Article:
Good article. It highlights the most common mistake made in triggers by developers coming to sql server from other databases which usually have row level triggers.
However, the example is strange. When you implement a history, the main table triggers insert old values into the history table. The opposite, where you Insert into history table, where the trigger updates the main table, is IMHO unusual and possibly wrong.
If the design is correct and history in the name is misleading, shouldn't it update Total_Pkgs?
In sqlserver I don't miss row level triggers, but I do miss before triggers for two reasons:
1. after trigger can raise an exception to prevent an operation, but client can still (auto)commit transaction with wrong data
2. insert of triggers are a pain, but can solve the problem #1
Wrong? I suppose that is a matter of perspective. I can assure you that the example, while significantly simplified over the real-life scenario, is entirely accurate. History comes in independent of the base (Shipment) information and relates to a chain of historical events for each Shipment transaction.
Allow me to elaborate. Of the approximately 50 non-report generating forms, about 50% of those represent an automated event in a shipment's history. So when you fill out those forms for a Shipment, they each generate a unique event, which may be for a package or for a consignment. Many of these events come from bar-code scanning of a shipment or package. History also comes with it a whole lot more information that is not recorded at the Shipment level (about the event). Many of the events are not triggered by an activity on a form (e.g., you can put an "OPS" comment into a shipment at any time to indicate some special condition).
Since there are many sources that generate events, and relatively few of these impact any data on the Shipment record (last status code and date/time being the exceptions), the act of creating the history fires the trigger. Furthermore, since the history drives a lot of the reporting (many reads off that table) the initial status is recorded in a staging table, and only recorded as a "last status" for the Shipment when "scooped" up in large quantities from the staging table and inserted in bulk to the history table.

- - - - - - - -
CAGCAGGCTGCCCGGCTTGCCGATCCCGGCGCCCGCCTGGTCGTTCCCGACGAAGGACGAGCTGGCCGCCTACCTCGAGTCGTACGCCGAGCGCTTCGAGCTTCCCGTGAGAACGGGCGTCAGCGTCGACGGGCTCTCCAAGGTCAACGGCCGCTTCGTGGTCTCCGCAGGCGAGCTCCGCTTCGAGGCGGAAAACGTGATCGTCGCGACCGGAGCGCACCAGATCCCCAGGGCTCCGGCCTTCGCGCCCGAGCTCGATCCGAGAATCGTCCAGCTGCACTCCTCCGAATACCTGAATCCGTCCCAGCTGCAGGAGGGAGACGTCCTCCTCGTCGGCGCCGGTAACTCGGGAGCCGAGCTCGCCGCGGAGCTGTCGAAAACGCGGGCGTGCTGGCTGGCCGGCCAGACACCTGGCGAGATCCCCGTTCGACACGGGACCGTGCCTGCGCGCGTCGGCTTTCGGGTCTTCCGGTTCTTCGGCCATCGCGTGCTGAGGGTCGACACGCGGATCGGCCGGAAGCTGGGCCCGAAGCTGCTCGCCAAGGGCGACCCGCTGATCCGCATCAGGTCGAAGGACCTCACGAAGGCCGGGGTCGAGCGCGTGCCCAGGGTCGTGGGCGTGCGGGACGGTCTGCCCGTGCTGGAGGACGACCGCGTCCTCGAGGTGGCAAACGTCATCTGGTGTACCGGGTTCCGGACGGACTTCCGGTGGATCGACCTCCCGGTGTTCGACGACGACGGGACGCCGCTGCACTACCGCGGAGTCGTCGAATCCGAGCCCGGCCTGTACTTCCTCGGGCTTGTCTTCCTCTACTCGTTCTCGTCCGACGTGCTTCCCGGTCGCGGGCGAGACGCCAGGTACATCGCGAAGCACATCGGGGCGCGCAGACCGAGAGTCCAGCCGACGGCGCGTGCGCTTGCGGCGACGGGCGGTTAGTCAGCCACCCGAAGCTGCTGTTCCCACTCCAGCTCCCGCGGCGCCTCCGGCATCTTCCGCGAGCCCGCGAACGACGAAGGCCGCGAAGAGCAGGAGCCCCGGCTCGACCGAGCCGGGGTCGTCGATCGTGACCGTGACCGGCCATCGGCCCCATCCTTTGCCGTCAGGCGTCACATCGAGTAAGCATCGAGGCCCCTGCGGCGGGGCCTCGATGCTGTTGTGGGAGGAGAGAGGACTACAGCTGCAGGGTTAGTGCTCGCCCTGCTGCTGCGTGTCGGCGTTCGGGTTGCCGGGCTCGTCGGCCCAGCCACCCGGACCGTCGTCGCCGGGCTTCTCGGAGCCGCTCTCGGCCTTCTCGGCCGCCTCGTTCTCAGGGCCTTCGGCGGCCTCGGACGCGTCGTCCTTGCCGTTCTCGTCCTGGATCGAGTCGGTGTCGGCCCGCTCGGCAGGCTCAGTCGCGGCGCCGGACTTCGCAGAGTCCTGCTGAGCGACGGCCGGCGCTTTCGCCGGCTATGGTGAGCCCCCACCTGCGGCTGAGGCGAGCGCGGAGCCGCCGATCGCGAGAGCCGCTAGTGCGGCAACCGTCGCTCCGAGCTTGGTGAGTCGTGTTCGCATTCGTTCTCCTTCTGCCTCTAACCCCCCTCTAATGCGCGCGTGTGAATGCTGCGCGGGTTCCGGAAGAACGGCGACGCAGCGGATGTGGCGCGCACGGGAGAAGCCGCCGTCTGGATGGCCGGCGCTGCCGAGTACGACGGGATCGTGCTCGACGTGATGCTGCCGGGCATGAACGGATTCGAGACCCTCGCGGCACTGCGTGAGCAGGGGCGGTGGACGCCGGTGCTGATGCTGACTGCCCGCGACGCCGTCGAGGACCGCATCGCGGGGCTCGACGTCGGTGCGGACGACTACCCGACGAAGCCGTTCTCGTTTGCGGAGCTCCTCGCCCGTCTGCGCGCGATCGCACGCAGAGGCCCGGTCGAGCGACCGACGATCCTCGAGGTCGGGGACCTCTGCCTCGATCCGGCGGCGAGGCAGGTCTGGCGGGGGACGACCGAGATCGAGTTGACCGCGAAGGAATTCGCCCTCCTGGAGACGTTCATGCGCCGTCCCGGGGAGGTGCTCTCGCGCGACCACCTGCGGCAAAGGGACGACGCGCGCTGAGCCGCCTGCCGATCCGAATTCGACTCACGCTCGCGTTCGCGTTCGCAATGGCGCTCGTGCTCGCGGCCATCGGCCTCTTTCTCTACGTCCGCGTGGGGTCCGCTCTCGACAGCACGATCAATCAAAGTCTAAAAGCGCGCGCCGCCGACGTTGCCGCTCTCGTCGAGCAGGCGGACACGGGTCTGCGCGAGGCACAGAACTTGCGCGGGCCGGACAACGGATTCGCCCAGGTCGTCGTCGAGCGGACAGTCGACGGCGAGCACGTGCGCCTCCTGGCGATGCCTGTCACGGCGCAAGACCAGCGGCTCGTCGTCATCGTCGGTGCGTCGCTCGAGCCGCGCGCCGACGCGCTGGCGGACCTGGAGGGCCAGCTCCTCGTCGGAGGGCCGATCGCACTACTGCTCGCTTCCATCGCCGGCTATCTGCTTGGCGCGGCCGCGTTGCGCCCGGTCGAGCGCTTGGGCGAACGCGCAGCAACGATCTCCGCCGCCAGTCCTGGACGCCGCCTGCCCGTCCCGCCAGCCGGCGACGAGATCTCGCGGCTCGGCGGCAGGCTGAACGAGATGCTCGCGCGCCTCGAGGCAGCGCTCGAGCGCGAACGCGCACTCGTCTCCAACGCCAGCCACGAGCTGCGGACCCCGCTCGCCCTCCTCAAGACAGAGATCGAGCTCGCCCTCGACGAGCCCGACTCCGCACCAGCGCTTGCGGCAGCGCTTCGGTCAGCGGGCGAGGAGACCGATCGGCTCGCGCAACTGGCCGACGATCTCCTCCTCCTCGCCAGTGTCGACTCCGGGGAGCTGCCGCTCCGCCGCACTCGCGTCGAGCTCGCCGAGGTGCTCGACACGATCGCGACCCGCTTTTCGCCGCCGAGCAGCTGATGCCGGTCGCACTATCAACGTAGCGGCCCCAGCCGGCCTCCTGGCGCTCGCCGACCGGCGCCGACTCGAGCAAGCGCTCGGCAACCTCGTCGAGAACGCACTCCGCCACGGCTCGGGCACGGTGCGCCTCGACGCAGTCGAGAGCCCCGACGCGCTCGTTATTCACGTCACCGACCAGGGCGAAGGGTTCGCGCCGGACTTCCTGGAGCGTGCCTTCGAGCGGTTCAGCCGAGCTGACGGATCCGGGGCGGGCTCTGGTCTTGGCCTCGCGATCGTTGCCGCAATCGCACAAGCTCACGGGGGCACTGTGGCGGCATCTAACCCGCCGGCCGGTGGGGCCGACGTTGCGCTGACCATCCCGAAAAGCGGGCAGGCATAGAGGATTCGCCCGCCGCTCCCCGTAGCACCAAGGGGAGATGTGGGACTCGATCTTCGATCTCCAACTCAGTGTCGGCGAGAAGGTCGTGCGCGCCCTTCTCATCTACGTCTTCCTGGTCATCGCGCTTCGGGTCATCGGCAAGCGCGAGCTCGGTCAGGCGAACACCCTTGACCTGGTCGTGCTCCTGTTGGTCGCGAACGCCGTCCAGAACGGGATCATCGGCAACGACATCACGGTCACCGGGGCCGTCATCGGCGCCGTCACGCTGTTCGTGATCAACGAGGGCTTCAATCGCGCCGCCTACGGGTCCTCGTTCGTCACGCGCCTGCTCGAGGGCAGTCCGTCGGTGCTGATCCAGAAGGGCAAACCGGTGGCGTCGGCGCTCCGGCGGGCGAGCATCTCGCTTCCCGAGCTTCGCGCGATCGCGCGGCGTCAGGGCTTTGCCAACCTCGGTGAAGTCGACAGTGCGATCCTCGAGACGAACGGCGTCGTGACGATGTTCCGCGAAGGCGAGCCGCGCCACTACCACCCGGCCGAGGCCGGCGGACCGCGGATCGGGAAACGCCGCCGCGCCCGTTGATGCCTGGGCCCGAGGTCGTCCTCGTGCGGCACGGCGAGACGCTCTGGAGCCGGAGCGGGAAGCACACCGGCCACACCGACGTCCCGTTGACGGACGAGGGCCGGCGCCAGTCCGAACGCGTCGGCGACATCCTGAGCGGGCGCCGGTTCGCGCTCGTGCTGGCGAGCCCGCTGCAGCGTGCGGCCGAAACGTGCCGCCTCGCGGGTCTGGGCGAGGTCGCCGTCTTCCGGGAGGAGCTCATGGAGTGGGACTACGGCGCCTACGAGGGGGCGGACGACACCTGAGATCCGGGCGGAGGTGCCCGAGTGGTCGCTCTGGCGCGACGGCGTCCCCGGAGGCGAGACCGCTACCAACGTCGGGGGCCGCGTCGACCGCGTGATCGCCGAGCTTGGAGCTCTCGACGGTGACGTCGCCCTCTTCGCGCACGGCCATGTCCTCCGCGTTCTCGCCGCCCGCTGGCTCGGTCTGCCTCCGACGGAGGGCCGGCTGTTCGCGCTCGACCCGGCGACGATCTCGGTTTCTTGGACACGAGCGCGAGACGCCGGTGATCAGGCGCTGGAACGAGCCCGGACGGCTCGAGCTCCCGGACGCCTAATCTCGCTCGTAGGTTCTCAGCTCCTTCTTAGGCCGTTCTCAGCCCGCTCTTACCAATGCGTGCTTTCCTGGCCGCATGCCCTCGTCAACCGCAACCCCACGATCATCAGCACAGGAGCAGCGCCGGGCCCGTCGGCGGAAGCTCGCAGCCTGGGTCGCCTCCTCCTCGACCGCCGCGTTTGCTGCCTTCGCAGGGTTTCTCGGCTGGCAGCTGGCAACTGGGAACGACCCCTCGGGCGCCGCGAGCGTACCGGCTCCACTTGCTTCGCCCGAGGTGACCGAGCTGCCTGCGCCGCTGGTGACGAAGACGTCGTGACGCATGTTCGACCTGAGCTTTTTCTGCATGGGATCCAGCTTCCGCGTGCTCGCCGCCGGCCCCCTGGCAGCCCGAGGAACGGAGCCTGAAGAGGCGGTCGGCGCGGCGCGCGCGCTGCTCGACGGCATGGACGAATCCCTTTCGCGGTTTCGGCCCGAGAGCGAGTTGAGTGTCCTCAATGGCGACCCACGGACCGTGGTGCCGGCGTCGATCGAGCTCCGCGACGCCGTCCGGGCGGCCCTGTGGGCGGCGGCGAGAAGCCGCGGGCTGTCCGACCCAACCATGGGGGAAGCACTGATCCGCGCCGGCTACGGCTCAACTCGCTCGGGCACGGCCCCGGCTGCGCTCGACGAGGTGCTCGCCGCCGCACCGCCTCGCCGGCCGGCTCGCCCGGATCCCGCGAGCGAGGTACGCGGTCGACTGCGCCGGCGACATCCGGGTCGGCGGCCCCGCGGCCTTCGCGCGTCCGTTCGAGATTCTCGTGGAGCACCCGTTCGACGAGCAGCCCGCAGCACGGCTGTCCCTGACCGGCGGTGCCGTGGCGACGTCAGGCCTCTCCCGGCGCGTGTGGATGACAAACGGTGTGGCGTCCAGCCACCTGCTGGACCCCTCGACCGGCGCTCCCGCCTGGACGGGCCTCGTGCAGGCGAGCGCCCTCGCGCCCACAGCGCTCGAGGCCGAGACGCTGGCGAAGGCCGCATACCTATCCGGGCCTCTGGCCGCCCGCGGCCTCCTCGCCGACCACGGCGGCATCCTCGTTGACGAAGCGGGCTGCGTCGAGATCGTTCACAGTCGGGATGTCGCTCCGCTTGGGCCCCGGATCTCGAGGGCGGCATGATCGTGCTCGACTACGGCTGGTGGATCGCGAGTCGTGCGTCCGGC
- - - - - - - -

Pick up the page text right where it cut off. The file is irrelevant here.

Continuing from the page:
Some other notations:
- The original design limit was to support 500 history events per minute, although using some clever load balancing techniques it will support much higher during peak periods (system operates 24/7).
- Events for a consignment can be recorded prior to the Shipment existing, even though there is a FOREIGN KEY relationship (parent/child) from Shipment to Shipment History. This is allowed because the first notification that a shipment has arrived (a scan) may be the box appearing on the loading dock.
- Some of the history is captured through mobile devices.
- One of the reports that must use the full history table is something that's called a "Versus Report." The idea is that some of the individual events should generally occur in a specific sequence. This report is designed to identify cases of events missing or out of sequence. That's a rather intensive event given that the history table easily holds upwards of 50M rows.
- Edit: Almost forgot. The data in history is highly time sensitive, meaning that reporting needs to be up to the minute. For example, the status POD (proof of delivery) is usually monitored quite closely (especially towards the end of the business day) due to delivery commitments that could result in a free shipment to a customer if they are not met.
My mantra: No loops! No CURSORs! No RBAR! Hoo-uh![/I]
My thought question: Have you ever been told that your query runs too fast?
INDEXing a poor-performing query is like putting sugar on cat food. Yeah, it probably tastes better but are you sure you want to eat it?
The path of least resistance can be a slippery slope. Take care that fixing your fixes of fixes doesn't snowball and end up costing you more than fixing the root cause would have in the first place.
Need to UNPIVOT? Why not CROSS APPLY VALUES instead?[/url]
Since random numbers are too important to be left to chance, let's generate some![/url]
Learn to understand recursive CTEs by example.[/url]